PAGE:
It is a pleasure, as always, to follow my friend from across the water, Gavin Robinson. I want to talk about what my constituency—the community that I represent—is doing to implement the armed forces covenant at a local level and to pay tribute to and do right by veterans locally by repaying the debt we owe them.
My local authority, East Renfrewshire Council, works in partnership with two other neighbouring authorities in Inverclyde and Renfrewshire to ensure that our armed forces personnel and veterans want to come to stay in the area because they know that if they come to live there, they will be with a local authority that has them at the heart of the services that they provide. It co-ordinates access to housing-the-homeless services, and provides social care, welfare benefits, literacy support, and referrals on to statutory models. Through our local community covenant, the council safeguards the healthcare of armed forces personnel by ensuring that they are known to our local healthcare professionals as well as to local NHS specialist services.
Those who have served in the armed forces also have access to our veterans gateway—a consortium of expert organisations specific to the AFC who all offer different support to those in need. North of the border, one particular important partner is Poppyscotland, which offers incredible support to the AFC through their many branches, including, in particular, the armed services advice project, which is provided by Citizens Advice nationally throughout Scotland. That programme is embodied by East Renfrewshire Citizens Advice Bureau in Barrhead, which offers advice on housing, benefits, debt, and much more. Importantly, Poppyscotland also offers respite breaks for families, and employability services that support the family as a whole. Other Members have touched on issues for families, and that key part of the programme is extremely important.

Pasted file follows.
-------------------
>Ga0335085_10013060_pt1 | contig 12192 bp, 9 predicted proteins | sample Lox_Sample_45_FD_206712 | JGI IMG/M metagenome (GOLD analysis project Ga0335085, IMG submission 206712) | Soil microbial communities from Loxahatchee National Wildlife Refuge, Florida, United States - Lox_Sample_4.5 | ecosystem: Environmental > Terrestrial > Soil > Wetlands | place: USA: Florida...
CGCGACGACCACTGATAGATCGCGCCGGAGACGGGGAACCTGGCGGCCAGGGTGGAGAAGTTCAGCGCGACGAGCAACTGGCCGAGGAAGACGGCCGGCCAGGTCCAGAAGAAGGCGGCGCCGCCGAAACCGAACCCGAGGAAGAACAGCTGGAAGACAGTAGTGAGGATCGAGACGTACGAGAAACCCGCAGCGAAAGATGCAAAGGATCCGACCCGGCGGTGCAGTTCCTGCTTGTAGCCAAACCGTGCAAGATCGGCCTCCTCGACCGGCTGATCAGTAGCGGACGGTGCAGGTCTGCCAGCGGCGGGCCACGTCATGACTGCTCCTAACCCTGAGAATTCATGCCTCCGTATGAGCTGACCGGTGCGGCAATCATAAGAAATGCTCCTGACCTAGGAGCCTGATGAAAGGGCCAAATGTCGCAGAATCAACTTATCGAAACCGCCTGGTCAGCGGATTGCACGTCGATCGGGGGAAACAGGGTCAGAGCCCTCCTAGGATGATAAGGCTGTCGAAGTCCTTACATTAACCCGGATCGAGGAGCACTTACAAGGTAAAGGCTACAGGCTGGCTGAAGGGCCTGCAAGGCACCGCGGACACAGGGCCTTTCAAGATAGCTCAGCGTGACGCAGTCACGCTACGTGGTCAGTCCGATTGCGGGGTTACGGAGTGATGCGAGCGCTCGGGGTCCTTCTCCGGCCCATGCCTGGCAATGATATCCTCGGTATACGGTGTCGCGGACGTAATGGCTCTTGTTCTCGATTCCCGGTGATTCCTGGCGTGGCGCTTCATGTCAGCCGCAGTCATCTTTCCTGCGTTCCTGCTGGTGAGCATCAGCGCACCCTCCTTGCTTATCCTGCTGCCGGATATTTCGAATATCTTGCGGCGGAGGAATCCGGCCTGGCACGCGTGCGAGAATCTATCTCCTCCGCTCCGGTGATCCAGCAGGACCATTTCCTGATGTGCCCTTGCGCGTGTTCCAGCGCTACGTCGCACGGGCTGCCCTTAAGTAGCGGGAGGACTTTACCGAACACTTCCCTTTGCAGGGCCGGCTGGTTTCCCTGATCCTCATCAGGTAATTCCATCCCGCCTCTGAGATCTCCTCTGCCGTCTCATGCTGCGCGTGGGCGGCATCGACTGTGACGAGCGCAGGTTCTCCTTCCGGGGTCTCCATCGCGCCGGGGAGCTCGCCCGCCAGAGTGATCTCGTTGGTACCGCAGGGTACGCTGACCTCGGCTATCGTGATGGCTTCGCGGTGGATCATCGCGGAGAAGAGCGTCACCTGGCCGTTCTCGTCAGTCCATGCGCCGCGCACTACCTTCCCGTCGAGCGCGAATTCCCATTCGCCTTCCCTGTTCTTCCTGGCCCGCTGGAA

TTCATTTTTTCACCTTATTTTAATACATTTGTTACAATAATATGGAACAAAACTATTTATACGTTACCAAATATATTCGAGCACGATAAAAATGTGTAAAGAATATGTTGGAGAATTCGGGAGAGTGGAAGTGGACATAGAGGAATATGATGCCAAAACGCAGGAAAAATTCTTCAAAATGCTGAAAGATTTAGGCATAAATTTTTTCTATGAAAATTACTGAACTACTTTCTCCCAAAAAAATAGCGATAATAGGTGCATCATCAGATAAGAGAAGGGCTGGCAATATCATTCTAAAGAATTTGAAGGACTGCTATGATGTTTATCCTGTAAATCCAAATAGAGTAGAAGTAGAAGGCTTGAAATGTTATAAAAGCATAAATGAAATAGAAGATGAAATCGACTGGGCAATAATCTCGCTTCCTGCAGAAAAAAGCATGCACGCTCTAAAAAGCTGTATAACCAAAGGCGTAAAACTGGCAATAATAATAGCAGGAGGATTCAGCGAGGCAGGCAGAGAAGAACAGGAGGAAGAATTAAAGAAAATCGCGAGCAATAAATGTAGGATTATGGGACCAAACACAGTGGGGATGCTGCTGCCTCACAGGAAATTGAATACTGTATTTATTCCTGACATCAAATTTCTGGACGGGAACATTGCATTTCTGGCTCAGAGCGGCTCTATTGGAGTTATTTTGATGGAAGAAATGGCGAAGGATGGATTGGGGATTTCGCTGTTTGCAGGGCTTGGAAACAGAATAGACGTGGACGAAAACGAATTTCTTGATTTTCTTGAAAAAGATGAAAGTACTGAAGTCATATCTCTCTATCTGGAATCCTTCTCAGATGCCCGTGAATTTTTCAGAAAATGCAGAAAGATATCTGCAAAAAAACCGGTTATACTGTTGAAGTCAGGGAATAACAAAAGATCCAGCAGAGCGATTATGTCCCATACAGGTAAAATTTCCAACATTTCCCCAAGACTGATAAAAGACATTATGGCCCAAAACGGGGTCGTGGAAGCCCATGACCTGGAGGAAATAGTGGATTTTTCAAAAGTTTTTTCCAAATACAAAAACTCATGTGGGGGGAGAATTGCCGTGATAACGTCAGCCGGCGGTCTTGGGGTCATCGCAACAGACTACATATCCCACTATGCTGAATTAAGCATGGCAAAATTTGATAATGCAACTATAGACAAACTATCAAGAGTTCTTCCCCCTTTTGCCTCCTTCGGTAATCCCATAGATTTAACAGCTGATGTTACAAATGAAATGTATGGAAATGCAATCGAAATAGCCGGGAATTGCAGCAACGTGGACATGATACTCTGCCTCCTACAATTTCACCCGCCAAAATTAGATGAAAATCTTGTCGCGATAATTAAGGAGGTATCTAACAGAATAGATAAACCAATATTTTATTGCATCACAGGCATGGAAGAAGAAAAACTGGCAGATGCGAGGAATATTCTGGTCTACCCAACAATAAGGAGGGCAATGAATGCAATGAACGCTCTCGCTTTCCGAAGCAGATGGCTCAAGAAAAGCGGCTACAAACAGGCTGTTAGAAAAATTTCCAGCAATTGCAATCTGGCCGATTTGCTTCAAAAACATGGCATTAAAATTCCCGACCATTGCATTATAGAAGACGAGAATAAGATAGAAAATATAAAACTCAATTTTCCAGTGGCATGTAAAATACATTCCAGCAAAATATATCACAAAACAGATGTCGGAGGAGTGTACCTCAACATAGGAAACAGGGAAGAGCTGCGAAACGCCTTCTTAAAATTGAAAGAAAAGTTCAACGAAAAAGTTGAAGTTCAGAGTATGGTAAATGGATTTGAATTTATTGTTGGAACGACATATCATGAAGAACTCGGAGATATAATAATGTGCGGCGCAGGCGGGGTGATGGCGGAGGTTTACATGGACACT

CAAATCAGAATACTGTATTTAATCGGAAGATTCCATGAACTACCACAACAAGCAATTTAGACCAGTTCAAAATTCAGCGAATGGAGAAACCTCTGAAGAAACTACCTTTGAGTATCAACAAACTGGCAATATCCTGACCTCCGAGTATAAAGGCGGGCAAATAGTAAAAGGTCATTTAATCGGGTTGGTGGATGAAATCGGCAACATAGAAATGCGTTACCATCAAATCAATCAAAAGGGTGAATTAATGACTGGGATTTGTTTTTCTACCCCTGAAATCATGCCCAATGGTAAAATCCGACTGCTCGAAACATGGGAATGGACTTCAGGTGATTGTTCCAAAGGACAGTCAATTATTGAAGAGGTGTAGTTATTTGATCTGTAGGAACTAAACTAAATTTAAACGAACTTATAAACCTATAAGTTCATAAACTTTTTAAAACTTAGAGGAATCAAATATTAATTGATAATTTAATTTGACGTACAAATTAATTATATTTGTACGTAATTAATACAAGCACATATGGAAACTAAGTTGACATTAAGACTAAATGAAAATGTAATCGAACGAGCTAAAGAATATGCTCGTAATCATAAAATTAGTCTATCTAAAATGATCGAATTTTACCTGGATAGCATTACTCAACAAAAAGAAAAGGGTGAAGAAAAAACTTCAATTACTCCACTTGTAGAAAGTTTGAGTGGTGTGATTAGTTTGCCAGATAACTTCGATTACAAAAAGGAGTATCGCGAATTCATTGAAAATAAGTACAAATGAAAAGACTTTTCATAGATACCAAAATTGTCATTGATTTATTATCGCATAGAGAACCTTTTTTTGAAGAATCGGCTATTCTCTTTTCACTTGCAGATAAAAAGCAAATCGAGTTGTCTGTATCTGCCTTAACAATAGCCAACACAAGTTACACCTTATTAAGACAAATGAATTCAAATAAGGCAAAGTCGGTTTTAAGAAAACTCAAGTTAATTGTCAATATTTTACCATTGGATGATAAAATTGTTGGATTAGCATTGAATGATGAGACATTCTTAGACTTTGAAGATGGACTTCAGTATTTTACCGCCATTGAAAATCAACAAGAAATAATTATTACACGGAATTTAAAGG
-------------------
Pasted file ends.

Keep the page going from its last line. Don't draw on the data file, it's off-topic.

There are over half a million veterans in Scotland, of all ages, many of them embattled by homelessness, unemployment, loneliness and other complex issues. For all that there are these great services out there, many particularly vulnerable veterans do not engage with services unless they have somebody in whom they have confidence to go with them. As a result, many miss vital appointments, which, in turn, impacts negatively on many aspects of their life.
I really want to pay tribute to an organisation called Fares4Free, which was set up by David Gibson in 2016, and offers much-needed transport assistance to veterans. It provides free transport by asking taxi drivers to give up to four free fares a month to help veterans to access important services and combat loneliness. It has paired this project with a campaign to provide wheelchair-accessible vehicles staffed by trained ex-service personnel. It also provides drivers trained in mental health first aid to transport, accompany and support veterans, building up friendships and sharing confidences.
When I became a Member of Parliament and went to the Coming Home Centre in Govan—which is not in East Renfrewshire but just across the boundary in Glasgow—I was really surprised by how many gaps there were. A public who honour and value their armed services, as they do, would be shocked to know the extent to which they still require volunteers to get second-hand furniture, and to dip into their own pockets to go to the supermarket, so that a veteran has a bed to sleep on and milk in the fridge.
The AFC is fantastic, but in and of itself it is not enough—what matters is whether it is being implemented on the ground. I very much welcome the great steps taken by this Government and the progress update today, but we still have quite a long way to go before we can really give ourselves a pat on the back.